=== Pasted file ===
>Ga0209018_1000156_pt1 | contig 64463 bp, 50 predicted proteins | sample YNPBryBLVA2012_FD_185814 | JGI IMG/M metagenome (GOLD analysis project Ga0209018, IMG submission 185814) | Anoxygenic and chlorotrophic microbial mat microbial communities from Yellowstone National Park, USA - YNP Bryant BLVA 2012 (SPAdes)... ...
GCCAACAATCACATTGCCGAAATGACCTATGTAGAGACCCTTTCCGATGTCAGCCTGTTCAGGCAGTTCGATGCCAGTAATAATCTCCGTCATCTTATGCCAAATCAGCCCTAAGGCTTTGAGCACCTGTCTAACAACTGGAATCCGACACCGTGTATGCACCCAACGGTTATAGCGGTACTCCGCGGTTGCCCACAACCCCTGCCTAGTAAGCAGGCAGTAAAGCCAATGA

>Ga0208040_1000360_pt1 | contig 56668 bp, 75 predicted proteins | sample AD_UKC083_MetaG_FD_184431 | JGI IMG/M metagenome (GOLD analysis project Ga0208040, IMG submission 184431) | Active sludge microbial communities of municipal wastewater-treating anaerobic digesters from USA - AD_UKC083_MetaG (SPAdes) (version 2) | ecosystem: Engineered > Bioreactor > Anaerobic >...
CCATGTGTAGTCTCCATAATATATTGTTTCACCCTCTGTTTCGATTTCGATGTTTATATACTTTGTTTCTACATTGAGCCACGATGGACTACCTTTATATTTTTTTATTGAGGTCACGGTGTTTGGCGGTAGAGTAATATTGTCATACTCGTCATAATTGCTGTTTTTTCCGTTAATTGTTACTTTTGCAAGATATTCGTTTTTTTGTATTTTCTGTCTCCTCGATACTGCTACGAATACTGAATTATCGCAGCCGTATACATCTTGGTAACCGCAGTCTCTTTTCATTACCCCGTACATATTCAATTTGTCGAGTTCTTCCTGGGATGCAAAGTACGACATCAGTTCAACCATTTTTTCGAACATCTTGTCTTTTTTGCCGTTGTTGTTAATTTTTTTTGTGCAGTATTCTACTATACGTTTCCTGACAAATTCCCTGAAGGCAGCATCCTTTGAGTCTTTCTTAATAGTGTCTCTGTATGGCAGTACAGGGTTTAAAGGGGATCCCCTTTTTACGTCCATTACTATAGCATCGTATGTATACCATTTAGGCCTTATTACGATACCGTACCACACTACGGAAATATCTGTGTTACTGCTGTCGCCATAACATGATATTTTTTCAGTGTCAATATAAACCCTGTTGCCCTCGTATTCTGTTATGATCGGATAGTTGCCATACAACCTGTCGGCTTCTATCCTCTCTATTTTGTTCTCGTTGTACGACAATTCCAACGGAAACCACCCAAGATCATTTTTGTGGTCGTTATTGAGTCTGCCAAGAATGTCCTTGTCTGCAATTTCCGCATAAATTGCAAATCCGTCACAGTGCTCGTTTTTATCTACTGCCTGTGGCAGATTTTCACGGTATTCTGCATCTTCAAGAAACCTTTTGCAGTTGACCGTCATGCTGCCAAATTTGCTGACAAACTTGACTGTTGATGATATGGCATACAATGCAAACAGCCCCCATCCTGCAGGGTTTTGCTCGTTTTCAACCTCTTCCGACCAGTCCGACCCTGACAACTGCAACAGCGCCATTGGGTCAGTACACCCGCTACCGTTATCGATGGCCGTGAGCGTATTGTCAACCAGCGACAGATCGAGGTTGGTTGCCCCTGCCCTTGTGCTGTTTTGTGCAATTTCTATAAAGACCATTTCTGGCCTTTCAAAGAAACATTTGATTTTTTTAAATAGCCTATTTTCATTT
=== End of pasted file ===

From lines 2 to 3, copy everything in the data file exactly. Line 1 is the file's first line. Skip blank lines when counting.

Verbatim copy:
GCCAACAATCACATTGCCGAAATGACCTATGTAGAGACCCTTTCCGATGTCAGCCTGTTCAGGCAGTTCGATGCCAGTAATAATCTCCGTCATCTTATGCCAAATCAGCCCTAAGGCTTTGAGCACCTGTCTAACAACTGGAATCCGACACCGTGTATGCACCCAACGGTTATAGCGGTACTCCGCGGTTGCCCACAACCCCTGCCTAGTAAGCAGGCAGTAAAGCCAATGA

>Ga0208040_1000360_pt1 | contig 56668 bp, 75 predicted proteins | sample AD_UKC083_MetaG_FD_184431 | JGI IMG/M metagenome (GOLD analysis project Ga0208040, IMG submission 184431) | Active sludge microbial communities of municipal wastewater-treating anaerobic digesters from USA - AD_UKC083_MetaG (SPAdes) (version 2) | ecosystem: Engineered > Bioreactor > Anaerobic >...